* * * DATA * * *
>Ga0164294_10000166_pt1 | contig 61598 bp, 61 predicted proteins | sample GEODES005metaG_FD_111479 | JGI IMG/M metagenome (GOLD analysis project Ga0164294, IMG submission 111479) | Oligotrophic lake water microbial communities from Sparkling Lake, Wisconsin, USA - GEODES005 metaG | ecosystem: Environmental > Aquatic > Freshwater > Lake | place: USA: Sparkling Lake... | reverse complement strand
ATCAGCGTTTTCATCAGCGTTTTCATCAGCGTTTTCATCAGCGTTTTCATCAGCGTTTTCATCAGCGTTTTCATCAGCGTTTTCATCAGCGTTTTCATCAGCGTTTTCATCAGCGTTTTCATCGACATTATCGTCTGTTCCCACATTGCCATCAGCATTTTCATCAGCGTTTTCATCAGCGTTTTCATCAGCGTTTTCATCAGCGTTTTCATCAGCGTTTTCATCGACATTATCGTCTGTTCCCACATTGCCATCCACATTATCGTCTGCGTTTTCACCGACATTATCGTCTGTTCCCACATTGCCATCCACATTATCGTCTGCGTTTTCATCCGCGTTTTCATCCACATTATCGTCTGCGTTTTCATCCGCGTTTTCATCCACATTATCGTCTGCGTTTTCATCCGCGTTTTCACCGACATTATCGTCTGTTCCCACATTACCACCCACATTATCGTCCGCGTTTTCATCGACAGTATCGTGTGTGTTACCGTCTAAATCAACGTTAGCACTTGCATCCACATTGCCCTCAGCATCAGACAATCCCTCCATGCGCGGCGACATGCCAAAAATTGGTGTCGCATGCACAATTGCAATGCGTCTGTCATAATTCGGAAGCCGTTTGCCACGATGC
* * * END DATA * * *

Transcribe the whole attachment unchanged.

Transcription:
>Ga0164294_10000166_pt1 | contig 61598 bp, 61 predicted proteins | sample GEODES005metaG_FD_111479 | JGI IMG/M metagenome (GOLD analysis project Ga0164294, IMG submission 111479) | Oligotrophic lake water microbial communities from Sparkling Lake, Wisconsin, USA - GEODES005 metaG | ecosystem: Environmental > Aquatic > Freshwater > Lake | place: USA: Sparkling Lake... | reverse complement strand
ATCAGCGTTTTCATCAGCGTTTTCATCAGCGTTTTCATCAGCGTTTTCATCAGCGTTTTCATCAGCGTTTTCATCAGCGTTTTCATCAGCGTTTTCATCAGCGTTTTCATCAGCGTTTTCATCGACATTATCGTCTGTTCCCACATTGCCATCAGCATTTTCATCAGCGTTTTCATCAGCGTTTTCATCAGCGTTTTCATCAGCGTTTTCATCAGCGTTTTCATCGACATTATCGTCTGTTCCCACATTGCCATCCACATTATCGTCTGCGTTTTCACCGACATTATCGTCTGTTCCCACATTGCCATCCACATTATCGTCTGCGTTTTCATCCGCGTTTTCATCCACATTATCGTCTGCGTTTTCATCCGCGTTTTCATCCACATTATCGTCTGCGTTTTCATCCGCGTTTTCACCGACATTATCGTCTGTTCCCACATTACCACCCACATTATCGTCCGCGTTTTCATCGACAGTATCGTGTGTGTTACCGTCTAAATCAACGTTAGCACTTGCATCCACATTGCCCTCAGCATCAGACAATCCCTCCATGCGCGGCGACATGCCAAAAATTGGTGTCGCATGCACAATTGCAATGCGTCTGTCATAATTCGGAAGCCGTTTGCCACGATGC